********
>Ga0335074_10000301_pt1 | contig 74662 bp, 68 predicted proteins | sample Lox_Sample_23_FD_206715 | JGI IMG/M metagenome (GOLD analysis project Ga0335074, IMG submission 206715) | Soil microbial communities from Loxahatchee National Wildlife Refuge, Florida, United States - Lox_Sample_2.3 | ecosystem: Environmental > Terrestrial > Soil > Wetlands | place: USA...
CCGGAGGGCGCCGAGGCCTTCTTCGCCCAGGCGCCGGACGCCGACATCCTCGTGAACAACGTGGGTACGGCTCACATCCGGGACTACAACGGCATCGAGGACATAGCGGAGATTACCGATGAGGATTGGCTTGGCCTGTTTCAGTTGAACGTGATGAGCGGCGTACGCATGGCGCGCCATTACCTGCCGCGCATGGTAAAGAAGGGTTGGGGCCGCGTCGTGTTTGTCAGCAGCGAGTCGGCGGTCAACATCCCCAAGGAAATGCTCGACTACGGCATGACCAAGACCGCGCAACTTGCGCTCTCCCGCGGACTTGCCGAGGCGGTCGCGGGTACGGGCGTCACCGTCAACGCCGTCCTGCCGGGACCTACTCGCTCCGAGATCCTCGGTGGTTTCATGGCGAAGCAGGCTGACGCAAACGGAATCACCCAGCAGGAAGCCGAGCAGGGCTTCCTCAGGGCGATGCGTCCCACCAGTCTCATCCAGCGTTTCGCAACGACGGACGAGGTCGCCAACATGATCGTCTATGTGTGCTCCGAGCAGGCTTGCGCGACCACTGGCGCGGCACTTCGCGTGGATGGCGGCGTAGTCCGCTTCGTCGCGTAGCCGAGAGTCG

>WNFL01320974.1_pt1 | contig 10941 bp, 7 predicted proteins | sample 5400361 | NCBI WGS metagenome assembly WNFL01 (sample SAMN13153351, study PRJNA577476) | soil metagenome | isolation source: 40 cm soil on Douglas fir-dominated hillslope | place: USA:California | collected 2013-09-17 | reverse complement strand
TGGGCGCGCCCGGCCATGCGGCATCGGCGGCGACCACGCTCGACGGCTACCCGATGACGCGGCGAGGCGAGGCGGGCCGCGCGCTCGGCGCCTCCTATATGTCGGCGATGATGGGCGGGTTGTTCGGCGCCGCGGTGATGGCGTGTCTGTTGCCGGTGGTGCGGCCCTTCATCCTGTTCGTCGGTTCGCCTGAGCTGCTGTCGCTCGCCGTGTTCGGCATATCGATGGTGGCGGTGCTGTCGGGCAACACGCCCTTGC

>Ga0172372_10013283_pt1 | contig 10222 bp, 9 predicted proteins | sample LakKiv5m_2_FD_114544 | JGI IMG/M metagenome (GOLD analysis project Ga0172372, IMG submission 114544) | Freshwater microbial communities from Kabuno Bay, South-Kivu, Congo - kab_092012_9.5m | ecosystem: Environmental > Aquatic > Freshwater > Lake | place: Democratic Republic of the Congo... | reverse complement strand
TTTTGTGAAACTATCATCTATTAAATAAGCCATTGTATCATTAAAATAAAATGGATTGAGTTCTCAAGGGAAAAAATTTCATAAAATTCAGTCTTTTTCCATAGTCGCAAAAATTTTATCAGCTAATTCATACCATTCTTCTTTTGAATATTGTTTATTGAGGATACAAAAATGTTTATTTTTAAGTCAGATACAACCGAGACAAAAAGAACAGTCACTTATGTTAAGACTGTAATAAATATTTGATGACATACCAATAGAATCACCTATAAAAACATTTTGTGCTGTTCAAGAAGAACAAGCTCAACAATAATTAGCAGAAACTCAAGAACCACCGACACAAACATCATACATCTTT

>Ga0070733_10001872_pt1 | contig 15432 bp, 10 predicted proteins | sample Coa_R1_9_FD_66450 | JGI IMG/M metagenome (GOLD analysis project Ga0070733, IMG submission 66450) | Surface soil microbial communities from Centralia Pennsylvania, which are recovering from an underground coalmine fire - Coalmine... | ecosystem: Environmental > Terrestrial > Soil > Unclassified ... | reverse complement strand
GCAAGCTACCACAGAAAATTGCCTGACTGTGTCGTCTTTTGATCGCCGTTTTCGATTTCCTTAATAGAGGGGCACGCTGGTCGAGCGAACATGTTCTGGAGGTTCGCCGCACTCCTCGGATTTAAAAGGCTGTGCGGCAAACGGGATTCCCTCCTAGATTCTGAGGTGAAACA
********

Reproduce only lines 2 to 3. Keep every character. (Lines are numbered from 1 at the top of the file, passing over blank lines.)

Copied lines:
CCGGAGGGCGCCGAGGCCTTCTTCGCCCAGGCGCCGGACGCCGACATCCTCGTGAACAACGTGGGTACGGCTCACATCCGGGACTACAACGGCATCGAGGACATAGCGGAGATTACCGATGAGGATTGGCTTGGCCTGTTTCAGTTGAACGTGATGAGCGGCGTACGCATGGCGCGCCATTACCTGCCGCGCATGGTAAAGAAGGGTTGGGGCCGCGTCGTGTTTGTCAGCAGCGAGTCGGCGGTCAACATCCCCAAGGAAATGCTCGACTACGGCATGACCAAGACCGCGCAACTTGCGCTCTCCCGCGGACTTGCCGAGGCGGTCGCGGGTACGGGCGTCACCGTCAACGCCGTCCTGCCGGGACCTACTCGCTCCGAGATCCTCGGTGGTTTCATGGCGAAGCAGGCTGACGCAAACGGAATCACCCAGCAGGAAGCCGAGCAGGGCTTCCTCAGGGCGATGCGTCCCACCAGTCTCATCCAGCGTTTCGCAACGACGGACGAGGTCGCCAACATGATCGTCTATGTGTGCTCCGAGCAGGCTTGCGCGACCACTGGCGCGGCACTTCGCGTGGATGGCGGCGTAGTCCGCTTCGTCGCGTAGCCGAGAGTCG

>WNFL01320974.1_pt1 | contig 10941 bp, 7 predicted proteins | sample 5400361 | NCBI WGS metagenome assembly WNFL01 (sample SAMN13153351, study PRJNA577476) | soil metagenome | isolation source: 40 cm soil on Douglas fir-dominated hillslope | place: USA:California | collected 2013-09-17 | reverse complement strand